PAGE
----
The Market is Open

Photography by Jenna Noel

The woman in the large sun hat found the baby beets her kind of heirloom—more beautiful than jewelry or antiques, and tastier, too.

The ping-pong-ball-size veggies came in a beautiful red-orange-white assortment, and the man with the Brazilian accent who’d trucked them in from the farm was pretty cute, too. The woman considered for a moment. She liked beets—was raised on borscht, in fact—but her husband claimed to hate them.

“I have to have them,” she finally said.

She got them, and not a moment too soon, because stalls were selling out all over the new Triangle Farmers’ Market on May 2, its opening day. For the farmers, cheese-makers, pig farmers, vegetable pie bakers and vendors crowding the market, this was a good problem to have.

Nikki Kaya, known as the Mediterranean Chef, apologized for running out of spanakopita. “But try my grandma’s hummus,” she urged, offering generous spoonfuls. Kaya’s recipe uses organic dried garbanzos and freshly squeezed organic lemons, among other ingredients. As a child in Turkey, she learned the recipe on New Year’s Eve from her grandmother. Now it’s her living. “Try it,” she said. “What did a grandma ever make that’s bad?”

“Plenty,” answered a female customer. “I’m a grandma, I should know.” Sold: one tub of hummus and most of the remaining baklava. The crowd intensified, tasting goat cheese and homemade root beer, and greeting neighbors. Children commandeered the bocce court; toddlers got soaked in the fountain. Acoustic music wafted through the air. The guitarist requested fresh vegetables in lieu of tips.

“Hello ladies,” said John Stanley of Back to the Garden in Blue, Texas. “Let’s talk lettuce.”

“What beautiful little butterheads. I’ll take one,” said the first customer in line, as she and other shoppers snapped up Red Cherokee lettuce and practically newborn romaine. Stanley is a Baptist pastor–turned–financial planner. His farm, which he runs with his ag-major daughter, Leah, is a hobby; on opening day, this hobby turned a profit. “Buy as much as you want,” Stanley said happily.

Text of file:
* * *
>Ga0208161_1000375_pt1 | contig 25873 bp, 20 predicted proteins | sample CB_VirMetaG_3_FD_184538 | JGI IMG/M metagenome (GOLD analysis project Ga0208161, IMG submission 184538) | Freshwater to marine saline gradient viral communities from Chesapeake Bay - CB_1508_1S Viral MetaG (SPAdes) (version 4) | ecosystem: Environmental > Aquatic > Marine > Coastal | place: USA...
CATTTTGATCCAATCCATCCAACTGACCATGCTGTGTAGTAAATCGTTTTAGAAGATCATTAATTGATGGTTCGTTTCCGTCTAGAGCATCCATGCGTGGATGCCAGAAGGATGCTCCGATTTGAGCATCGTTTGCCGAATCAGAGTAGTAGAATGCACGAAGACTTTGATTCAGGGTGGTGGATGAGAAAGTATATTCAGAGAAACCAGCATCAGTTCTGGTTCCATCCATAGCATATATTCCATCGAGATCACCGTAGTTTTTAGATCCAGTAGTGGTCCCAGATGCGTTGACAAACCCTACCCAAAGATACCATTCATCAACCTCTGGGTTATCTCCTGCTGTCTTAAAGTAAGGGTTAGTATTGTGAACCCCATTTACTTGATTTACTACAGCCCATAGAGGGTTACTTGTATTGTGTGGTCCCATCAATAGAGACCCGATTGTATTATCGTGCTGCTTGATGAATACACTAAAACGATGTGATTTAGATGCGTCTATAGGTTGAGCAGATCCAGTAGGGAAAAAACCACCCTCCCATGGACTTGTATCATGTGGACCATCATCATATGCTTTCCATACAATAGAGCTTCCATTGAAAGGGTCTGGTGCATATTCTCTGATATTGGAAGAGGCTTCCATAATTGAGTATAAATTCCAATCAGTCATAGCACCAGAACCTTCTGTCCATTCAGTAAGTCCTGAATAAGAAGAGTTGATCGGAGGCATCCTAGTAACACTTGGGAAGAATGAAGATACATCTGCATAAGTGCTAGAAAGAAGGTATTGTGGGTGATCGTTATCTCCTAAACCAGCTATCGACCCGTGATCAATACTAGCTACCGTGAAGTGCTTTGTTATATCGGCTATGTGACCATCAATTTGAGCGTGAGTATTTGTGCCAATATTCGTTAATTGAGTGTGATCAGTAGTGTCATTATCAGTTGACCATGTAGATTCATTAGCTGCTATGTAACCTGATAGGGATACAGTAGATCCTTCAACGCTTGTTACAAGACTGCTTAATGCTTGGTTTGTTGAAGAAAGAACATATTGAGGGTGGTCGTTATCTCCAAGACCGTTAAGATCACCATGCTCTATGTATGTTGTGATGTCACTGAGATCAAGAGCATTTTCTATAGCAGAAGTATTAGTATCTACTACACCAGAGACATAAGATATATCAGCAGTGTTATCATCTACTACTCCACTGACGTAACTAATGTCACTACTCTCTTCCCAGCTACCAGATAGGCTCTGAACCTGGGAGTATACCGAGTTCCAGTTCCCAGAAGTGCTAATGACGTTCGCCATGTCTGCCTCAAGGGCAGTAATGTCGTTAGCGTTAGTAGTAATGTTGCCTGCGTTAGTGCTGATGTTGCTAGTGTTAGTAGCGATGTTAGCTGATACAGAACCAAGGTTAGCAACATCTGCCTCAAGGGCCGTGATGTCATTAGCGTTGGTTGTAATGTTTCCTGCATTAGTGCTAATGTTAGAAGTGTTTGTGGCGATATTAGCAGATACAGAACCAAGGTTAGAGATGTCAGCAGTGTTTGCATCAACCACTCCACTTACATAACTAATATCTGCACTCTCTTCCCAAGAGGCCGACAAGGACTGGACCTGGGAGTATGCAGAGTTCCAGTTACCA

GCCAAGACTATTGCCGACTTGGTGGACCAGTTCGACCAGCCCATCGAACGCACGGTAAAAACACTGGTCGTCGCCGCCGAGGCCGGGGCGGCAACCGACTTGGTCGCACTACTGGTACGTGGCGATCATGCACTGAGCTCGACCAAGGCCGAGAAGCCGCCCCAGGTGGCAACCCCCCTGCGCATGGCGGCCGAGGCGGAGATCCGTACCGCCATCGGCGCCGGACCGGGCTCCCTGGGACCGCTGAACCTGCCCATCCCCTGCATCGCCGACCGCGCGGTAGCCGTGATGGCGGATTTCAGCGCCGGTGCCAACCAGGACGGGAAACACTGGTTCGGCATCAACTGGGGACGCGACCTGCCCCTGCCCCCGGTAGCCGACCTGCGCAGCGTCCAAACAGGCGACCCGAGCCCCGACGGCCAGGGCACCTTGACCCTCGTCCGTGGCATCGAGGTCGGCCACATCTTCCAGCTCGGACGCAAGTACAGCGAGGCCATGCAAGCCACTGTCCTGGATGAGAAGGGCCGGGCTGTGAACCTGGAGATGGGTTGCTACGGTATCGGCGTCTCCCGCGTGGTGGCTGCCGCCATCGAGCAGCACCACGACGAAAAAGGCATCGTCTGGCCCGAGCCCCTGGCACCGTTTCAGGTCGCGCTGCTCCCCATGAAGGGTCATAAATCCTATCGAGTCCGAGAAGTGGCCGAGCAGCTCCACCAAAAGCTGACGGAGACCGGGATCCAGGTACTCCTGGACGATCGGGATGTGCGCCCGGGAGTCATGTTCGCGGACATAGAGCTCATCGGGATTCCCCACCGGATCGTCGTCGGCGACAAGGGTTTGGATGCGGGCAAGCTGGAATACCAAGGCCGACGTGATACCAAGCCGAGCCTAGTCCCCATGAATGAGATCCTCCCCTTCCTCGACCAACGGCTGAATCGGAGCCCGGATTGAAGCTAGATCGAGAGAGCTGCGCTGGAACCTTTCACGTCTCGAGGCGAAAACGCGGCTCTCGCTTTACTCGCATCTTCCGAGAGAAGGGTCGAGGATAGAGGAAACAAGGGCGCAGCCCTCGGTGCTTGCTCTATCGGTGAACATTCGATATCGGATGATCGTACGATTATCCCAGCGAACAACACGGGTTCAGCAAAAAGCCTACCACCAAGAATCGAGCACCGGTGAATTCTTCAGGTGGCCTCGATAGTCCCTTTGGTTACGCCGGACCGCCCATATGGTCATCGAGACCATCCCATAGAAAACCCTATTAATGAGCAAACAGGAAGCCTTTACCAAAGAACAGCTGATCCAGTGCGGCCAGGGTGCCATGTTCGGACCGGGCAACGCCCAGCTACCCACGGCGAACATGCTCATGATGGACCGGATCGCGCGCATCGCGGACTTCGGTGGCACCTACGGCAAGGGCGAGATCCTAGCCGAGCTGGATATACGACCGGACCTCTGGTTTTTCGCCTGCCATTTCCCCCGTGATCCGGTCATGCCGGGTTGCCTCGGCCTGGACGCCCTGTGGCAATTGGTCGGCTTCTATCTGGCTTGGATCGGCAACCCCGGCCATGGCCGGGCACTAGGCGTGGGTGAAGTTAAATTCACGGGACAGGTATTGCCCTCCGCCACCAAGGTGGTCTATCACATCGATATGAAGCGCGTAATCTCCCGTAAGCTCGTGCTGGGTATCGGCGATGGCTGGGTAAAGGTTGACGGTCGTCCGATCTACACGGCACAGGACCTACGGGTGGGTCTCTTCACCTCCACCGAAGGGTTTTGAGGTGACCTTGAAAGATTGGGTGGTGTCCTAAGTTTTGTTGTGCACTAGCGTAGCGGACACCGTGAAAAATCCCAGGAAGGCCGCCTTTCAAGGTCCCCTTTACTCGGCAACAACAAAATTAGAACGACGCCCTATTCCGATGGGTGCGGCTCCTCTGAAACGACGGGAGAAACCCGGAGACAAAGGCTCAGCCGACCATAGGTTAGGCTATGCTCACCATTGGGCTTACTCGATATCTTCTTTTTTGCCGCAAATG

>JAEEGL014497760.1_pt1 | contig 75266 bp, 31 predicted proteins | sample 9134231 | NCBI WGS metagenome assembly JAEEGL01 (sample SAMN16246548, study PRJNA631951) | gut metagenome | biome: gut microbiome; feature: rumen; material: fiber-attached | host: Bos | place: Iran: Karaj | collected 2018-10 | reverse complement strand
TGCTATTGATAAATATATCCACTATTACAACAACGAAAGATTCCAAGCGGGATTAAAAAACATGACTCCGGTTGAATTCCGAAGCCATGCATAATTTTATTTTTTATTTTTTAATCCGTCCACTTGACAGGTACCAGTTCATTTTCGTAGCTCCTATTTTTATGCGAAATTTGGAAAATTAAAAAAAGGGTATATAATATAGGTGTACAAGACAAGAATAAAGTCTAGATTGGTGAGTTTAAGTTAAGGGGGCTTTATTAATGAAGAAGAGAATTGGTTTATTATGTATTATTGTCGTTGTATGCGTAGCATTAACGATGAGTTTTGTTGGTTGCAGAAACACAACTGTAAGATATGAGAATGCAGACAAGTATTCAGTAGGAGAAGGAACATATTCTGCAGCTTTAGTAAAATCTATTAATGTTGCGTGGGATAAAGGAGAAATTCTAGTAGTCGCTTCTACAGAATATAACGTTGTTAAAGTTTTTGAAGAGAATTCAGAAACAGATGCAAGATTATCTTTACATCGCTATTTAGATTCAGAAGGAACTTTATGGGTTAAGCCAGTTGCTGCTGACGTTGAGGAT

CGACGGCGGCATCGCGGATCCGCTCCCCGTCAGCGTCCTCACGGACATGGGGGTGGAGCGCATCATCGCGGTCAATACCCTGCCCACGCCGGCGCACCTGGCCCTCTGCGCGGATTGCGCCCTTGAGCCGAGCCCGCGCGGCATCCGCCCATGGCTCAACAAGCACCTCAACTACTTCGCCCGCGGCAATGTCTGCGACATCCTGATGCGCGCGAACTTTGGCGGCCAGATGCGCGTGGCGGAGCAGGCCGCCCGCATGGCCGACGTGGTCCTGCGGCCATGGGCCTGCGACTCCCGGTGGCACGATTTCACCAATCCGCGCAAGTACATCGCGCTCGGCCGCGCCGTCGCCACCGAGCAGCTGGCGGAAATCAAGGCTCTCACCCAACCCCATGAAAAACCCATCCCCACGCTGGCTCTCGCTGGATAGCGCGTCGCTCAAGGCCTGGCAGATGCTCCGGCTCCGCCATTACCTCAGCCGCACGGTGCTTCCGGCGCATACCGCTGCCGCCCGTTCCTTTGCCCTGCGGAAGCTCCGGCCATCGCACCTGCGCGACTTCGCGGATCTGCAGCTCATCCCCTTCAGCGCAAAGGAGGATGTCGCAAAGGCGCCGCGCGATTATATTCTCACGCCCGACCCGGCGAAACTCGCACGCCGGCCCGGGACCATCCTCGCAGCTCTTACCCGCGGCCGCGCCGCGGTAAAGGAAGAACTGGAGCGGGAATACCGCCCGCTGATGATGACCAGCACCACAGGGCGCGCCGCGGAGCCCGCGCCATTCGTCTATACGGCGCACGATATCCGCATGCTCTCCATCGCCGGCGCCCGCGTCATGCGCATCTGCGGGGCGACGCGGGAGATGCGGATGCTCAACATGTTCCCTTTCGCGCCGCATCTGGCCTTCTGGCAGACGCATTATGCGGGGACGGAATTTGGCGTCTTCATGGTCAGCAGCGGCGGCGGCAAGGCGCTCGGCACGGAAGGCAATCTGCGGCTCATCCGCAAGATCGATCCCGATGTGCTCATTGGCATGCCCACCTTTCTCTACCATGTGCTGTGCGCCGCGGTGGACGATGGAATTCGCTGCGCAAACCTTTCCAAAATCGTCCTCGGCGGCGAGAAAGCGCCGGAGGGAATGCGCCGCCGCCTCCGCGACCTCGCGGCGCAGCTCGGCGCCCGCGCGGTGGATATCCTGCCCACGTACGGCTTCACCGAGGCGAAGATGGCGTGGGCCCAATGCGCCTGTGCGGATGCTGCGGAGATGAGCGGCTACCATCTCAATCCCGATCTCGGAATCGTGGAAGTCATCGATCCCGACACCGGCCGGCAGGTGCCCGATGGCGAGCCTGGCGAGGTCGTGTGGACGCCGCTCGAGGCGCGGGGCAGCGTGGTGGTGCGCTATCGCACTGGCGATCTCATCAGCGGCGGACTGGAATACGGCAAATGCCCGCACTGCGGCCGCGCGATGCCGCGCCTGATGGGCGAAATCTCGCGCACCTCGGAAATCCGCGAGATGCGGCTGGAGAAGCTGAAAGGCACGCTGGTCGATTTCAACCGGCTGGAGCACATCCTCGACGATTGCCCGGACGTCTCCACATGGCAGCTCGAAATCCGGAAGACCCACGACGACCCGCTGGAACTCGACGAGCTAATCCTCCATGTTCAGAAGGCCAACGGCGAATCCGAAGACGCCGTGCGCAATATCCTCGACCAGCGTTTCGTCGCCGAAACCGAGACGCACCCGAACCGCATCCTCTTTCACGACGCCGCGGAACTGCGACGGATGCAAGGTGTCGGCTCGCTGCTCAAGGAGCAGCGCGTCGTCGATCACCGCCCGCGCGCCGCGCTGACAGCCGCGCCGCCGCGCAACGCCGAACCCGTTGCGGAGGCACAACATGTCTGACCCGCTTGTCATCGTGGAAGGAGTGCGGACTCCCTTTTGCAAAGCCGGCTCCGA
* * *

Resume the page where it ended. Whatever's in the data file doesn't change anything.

Paying for the produce was easy—the Sustainable Food Center (SFC), which has established several other farmers’ markets, lets shoppers use debit cards to purchase wooden coins in dollar denominations. Business was brisk.

“As the season goes on, we’ll be putting on kids’ cooking classes and demos for adults,” said SFC director Suzanne Santos. “We’re right near Mandola’s, and Flipnotics is opening a second location at the Triangle. The Triangle development itself has 700 or 800 units. It’s going to be the place to be on Wednesday evenings.”

SFC, whose mission is to offer Central Texans access to fresh, nourishing food, is involved in multiple aspects of local farm products and the lives of those eating them.

SFC recently received funding for its Sprouting Healthy Kids program—a no-holds-barred offensive against poor nutrition and its alarming health consequences for kids in low-income schools.

Using a network of more than 60 local farmers, the Sprouting Healthy Kids staff plans to help school cafeterias buy local produce and take kids on farm tours. Convinced that more children will adopt healthy eating habits once they get personally involved with food, SFC’s staff is organizing school garden projects, nutrition demonstrations by and for kids, and the launch of a healthy snacks cookbook.

For ideas, they might try a trip to the Triangle on a Wednesday evening.

For more on SFC and the Triangle Farmers’ Market, visit

Austin Farmers’ Market at the Triangle
Wednesdays, 4–8 p.m.
Triangle Park, 4600 Guadalupe